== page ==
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Malaysian authorities must immediately stop using the 1948 Sedition Act as a political tool to suppress opposing or critical views, Amnesty International said, following the arrest and detention of another opposition figure.

Member of Parliament Nurul Izzah Anwar, who is also the Vice President of an opposition party and daughter of opposition leader Anwar Ibrahim, was arrested on 16 March 2015 and detained overnight under the Sedition Act for a speech she made in Parliament. In her speech, Nurul Izzah Anwar had criticized the decision of the Federal Court to convict her father for sodomy on 10 February this year and sentence him to five years’ imprisonment.

Nurul Izzah Anwar is just the latest person to be targeted in Malaysia’s crackdown on freedom of expression, which appears to be politically motivated. If prosecuted and convicted, she faces three years’ imprisonment and/or a fine.

Over the past year, Malaysian authorities have made increasing use of the colonial-era Sedition Act to investigate, charge and imprison opposition politicians, activists, human rights defenders, academics, journalists, lawyers and others who have peacefully expressed their dissenting opinions that are perceived by the authorities to be critical of the government or monarchy.

The Sedition Act effectively criminalizes criticism of the government, violating the right to freedom of expression and creating a chilling effect on the exercise of this right. It criminalizes a vast array of acts, including those “with a tendency to excite disaffection against any ruler or government” or to “question any matter” protected by the Malaysian Constitution. The draconian law, originally targeting those who called for Malaysia’s independence from Britain, gives the government sweeping powers to arrest and lock up critics.

At least 22 people have been investigated under the Sedition Act so far in 2015.

In January, human rights lawyer Eric Paulsen was charged for sedition for a tweet that criticised a government department. Also in January, a Malaysian court convicted activist artist Hishamuddin Rais of sedition for comments he made publicly in a forum, calling for people to take to the streets to protest the 2013 general election results. In 2014, at least 29 people were put under investigation, 16 charged and three convicted under the Sedition Act.

The Sedition Act and the way it is being used to crush peaceful criticism fly in the face of international human rights law and standards, violating the right to freedom of expression, which is enshrined in Article 19 of the Universal Declaration of Human Rights and guaranteed in Article 10 of Malaysia’s Constitution.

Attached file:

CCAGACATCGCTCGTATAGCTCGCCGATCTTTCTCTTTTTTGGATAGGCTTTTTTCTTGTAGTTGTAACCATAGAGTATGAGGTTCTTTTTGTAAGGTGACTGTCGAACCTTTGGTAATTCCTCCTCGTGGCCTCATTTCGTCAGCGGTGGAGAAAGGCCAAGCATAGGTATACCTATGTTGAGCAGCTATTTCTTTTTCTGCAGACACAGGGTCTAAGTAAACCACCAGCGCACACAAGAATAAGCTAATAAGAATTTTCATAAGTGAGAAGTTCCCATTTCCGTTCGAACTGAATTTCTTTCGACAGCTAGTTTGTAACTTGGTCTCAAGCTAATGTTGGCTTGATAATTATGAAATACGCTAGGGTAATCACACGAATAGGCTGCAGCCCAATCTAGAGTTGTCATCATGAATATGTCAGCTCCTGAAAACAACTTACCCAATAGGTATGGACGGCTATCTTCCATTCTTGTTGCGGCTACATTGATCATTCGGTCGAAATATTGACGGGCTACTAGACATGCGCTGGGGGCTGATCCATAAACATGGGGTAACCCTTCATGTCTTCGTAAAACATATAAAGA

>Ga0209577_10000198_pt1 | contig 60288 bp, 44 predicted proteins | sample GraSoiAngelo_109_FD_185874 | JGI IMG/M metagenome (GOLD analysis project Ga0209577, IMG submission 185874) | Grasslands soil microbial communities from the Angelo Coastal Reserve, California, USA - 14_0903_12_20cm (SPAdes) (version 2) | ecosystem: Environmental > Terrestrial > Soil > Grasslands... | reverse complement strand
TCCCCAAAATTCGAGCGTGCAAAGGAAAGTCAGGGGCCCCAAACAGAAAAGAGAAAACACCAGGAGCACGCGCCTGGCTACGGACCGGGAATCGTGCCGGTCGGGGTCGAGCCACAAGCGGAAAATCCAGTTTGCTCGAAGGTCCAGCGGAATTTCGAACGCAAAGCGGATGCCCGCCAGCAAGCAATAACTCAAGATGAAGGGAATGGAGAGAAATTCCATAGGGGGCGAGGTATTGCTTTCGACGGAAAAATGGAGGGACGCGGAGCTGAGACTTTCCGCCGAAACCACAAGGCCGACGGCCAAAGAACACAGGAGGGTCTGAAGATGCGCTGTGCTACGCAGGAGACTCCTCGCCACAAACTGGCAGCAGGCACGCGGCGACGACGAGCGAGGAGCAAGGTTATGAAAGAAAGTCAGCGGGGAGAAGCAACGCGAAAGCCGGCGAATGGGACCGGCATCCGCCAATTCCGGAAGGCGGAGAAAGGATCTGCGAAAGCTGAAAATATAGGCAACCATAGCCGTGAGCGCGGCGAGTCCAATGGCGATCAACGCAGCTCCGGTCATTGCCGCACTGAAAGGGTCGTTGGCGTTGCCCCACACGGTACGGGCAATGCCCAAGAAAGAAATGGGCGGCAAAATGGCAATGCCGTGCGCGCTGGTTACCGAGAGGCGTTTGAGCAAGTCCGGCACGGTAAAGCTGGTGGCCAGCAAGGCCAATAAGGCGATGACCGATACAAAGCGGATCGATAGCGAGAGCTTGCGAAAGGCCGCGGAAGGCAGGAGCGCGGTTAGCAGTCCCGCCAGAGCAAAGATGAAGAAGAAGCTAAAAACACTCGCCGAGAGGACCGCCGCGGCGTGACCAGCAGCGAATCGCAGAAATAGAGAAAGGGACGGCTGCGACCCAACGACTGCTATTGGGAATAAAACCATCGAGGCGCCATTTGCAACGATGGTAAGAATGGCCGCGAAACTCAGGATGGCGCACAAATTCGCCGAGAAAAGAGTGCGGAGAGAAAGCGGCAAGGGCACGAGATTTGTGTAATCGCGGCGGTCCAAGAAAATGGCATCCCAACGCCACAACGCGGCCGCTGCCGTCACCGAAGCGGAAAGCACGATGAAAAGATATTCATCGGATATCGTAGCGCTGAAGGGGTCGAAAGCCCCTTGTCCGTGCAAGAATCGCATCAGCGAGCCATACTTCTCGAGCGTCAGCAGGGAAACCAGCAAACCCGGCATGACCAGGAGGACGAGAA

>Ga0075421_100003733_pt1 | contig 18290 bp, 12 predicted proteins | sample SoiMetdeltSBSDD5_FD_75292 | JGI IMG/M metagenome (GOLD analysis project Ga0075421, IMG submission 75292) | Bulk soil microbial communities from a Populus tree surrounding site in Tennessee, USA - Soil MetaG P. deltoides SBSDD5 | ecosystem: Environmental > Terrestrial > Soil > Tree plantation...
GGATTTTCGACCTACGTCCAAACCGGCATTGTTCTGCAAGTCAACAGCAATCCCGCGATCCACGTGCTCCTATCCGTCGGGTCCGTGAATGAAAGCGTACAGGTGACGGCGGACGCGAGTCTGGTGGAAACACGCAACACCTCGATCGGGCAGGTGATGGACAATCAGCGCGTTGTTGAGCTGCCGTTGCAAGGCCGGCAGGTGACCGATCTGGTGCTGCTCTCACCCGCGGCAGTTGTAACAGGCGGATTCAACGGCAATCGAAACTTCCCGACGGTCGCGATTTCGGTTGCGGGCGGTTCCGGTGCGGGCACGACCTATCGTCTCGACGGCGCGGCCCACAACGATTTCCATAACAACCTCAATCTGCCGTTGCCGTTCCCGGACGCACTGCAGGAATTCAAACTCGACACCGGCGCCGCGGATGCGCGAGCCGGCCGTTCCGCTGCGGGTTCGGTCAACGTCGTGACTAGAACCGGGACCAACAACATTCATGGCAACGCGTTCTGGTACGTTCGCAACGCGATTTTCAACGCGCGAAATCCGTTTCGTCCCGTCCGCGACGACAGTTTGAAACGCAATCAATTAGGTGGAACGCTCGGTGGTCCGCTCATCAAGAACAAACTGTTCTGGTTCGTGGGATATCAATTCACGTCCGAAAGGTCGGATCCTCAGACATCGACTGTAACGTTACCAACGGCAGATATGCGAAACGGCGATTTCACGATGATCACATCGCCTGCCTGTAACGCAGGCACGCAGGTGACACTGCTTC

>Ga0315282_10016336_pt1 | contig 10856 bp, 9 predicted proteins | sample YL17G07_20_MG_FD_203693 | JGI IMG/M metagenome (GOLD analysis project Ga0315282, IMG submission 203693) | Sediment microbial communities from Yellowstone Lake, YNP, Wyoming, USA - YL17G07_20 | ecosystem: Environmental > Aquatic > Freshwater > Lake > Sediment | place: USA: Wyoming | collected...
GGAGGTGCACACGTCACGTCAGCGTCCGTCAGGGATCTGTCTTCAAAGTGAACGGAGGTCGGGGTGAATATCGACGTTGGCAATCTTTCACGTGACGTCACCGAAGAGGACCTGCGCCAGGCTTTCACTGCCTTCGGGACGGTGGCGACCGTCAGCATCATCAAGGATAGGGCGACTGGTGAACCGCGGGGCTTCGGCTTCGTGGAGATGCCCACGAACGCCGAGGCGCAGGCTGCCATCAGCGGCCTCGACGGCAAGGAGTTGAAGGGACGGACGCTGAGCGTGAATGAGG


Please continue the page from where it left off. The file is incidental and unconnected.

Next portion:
Amnesty International calls on the Malaysian authorities to end the crackdown on freedom of expression and to stop targeting dissenting voices. The organization also calls on the Malaysian Parliament to promptly repeal the Sedition Act.

Broken promises

The Malaysian government appeared to take steps toward respecting international law and protecting the right to freedom of expression when Prime Minister Najib Tun Razak publicly committed to repealing the Sedition Act in 2012, stating that it represented “a bygone era.”

However, in November 2014, just a month after Malaysia was elected on to the UN Security Council, Prime Minister Najib made a major U-turn and announced that Malaysia would not be abolishing the Sedition Act.

This stands in stark contrast to statements made by Malaysia as a member on the UN Security Council. In a 19 January statement, Malaysia stressed that “the advancement of civil and political rights in the country should keep pace with the significant progress made in the development areas,” and that Malaysia “has taken significant measures aimed at further enhancing the exercise and enjoyment of such rights in the country.” http://www.un.int/malaysia/sites/www.un.int/files/Malaysia/2015-Statements-Security-Council/2015-01-19_-_unsc_open_debate_-inclusive_dev_for_maintenance_of_int_peace_and_security-_f.pdf

As a member of the UN Security Council, Malaysia should lead by example in respecting human rights at home, while rising to the occasion to lead on pressing security and human rights issues internationally, along with global powers.